Elliot Wickham is a water resources climatologist at the S.C. Department of Natural Resources. (Photos by Danielle Wallace)
As tropical storm Ian came and left the Midlands last weekend, many area residents feared heavy rain and flooding.
Yet for those impacted by the state’s ongoing drought, the storm was a relief from a period of heavy dryness. But it wasn’t a complete fix. With the third La Niña winter in a row approaching — a rare occurrence called the “triple dip” — South Carolina is leaving an overall dry summer and entering a warm, dry winter. That’s a lot of dryness.
Although the average Columbia resident doesn’t see many effects from the drought, farmers across South Carolina have been dealing with it for months. The tropical storm helped them a bit — it gave some rain to the coastal and PeeDee regions. But areas such as the upstate are still drier than normal.
Jason Roland owns and runs a small farm in Lexington. He said Ian helped his farm because the storm hovered instead of moving quickly through the state. That means the rain had time to soak into his soil “perfectly.”
“Whenever you have those downpours, it’s one of those things you have to watch out for as a farmer,” Roland said. “It all gets washed away. It does no good … it’s like you would’ve rather not had the rain than to have had it.”
A drought can be difficult to identify sometimes. An area can experience unusual dryness, yet not technically be classified as having a drought.
“Drought is a very messy and complicated natural hazard,” said Elliot Wickham, a water resources climatologist at the S.C. Department of Natural Resources. “It’s the one natural hazard that does not have a universal definition.”
After Ian, Wickham said some areas that were considered abnormally dry before the storm but received ample rainfall are projected to improve drought-wise.
“Pretty much everything south of the fall line (in Columbia) — like the coastal plain and all that — is going to be normal conditions,” Wickham said.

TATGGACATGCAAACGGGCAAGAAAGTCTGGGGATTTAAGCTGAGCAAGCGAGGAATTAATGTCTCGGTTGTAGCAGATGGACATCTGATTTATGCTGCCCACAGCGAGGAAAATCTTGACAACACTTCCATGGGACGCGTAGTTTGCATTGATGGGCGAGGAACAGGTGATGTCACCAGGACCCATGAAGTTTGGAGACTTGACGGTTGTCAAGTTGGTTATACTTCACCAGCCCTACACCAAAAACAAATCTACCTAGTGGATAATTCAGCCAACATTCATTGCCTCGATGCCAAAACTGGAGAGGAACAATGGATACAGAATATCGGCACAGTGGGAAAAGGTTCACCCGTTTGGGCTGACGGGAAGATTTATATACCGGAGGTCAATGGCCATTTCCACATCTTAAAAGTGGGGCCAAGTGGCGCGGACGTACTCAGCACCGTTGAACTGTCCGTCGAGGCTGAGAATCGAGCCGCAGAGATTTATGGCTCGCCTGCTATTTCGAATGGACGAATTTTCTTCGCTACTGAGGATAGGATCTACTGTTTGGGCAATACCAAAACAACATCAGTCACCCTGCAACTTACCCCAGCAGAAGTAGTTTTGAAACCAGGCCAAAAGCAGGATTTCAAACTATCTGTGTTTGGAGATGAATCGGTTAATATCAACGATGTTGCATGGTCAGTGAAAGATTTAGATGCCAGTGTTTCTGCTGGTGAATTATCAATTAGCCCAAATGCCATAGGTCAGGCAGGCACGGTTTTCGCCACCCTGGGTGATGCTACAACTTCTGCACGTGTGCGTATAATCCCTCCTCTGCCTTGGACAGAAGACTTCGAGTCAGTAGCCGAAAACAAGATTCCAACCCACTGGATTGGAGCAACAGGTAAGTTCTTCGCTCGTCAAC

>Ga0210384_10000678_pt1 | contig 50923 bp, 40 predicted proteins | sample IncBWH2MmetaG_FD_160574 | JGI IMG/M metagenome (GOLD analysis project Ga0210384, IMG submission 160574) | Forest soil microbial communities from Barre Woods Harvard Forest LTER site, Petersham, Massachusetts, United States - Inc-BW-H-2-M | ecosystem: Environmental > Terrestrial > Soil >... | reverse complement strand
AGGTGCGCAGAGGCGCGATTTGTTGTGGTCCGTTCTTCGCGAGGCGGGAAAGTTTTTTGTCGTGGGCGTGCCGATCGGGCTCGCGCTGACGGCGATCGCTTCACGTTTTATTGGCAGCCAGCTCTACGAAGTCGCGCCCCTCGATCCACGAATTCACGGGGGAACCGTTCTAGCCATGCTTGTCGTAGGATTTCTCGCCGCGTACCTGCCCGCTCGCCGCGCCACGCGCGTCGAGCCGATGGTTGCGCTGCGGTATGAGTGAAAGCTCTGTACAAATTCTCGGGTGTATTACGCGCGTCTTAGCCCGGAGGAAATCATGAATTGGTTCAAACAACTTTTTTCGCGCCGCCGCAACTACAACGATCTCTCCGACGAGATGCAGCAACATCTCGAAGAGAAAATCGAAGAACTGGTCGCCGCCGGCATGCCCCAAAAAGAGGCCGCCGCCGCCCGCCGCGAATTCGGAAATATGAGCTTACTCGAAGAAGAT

Wickham said drought is divided into the following categories: abnormally dry, moderate, severe, extreme and exceptional. He said before the hurricane, 31.6% of the state was abnormally dry, and 4.72% was in a moderate drought.
A drought takes time to develop, Wickham said. And its effects take time to be seen.
“It’s a slow-moving hazard,” Wickham said. “The amount of water that you would lose in a week, you could easily gain that back with a big storm. It could take weeks, if not months, to really dry yourself out.”
Roland said he doesn’t believe South Carolina is in a “drought,” for lack of a better term.
“I think the South is just kind of … in a new weather pattern,” Roland said. “I don’t know what the word would be for that, but it’s just how the world is now.”
Before Ian, Roland had not seen rain for 34 days. Aside from some rain and flooding this past July in Columbia, he said the early summer was extremely dry.
Then, “in July, it didn’t quit raining — it rained like every other day,” Roland said. “And then that’s not good either, because you end up with so much humidity.”
Drought effects can go beyond precipitation, though. In terms of wildfires, the tropical storm didn’t change much in areas that got little rain.
“Now, at least for most of the state, I think we’re in a lot better shape looking at potential for a fall fire season,” said Darryl Jones, the fire chief at the S.C. Forestry Commission. “(But) up in the mountains, Oconee County and some of Pickens, really got almost no rain out of this.”
Wickham said there has not been a bad statewide drought since about 2007 through 2009. So South Carolina is due for one — he just doesn’t know when.
“(You) can’t manage what you don’t monitor,” Wickham said. “So, if we’re monitoring this, and we know we’re on this every week … you at least kind of know the progression and know (if) you need to take action.”
The only thing that could change conditions is if another hurricane strikes. Roland, meanwhile, has adapted to the drier conditions.
“It’s the weather as I know it,” he said.
Jason Roland owns and runs a small farm in Lexington, South Carolina, and is dealing with effects of the ongoing drought.
This map’s data from the U.S. Drought Monitor shows South Carolina’s drought conditions as of Thursday, Sept. 29. The yellow areas represent abnormally dry conditions, and the orange area represents moderate drought.
This map’s data from the U.S. Drought Monitor shows South Carolina’s improved drought conditions as of Thursday, Oct. 6.
The S.C. State Climatology Office is a part of the S.C. Department of Natural Resources on Assembly Street.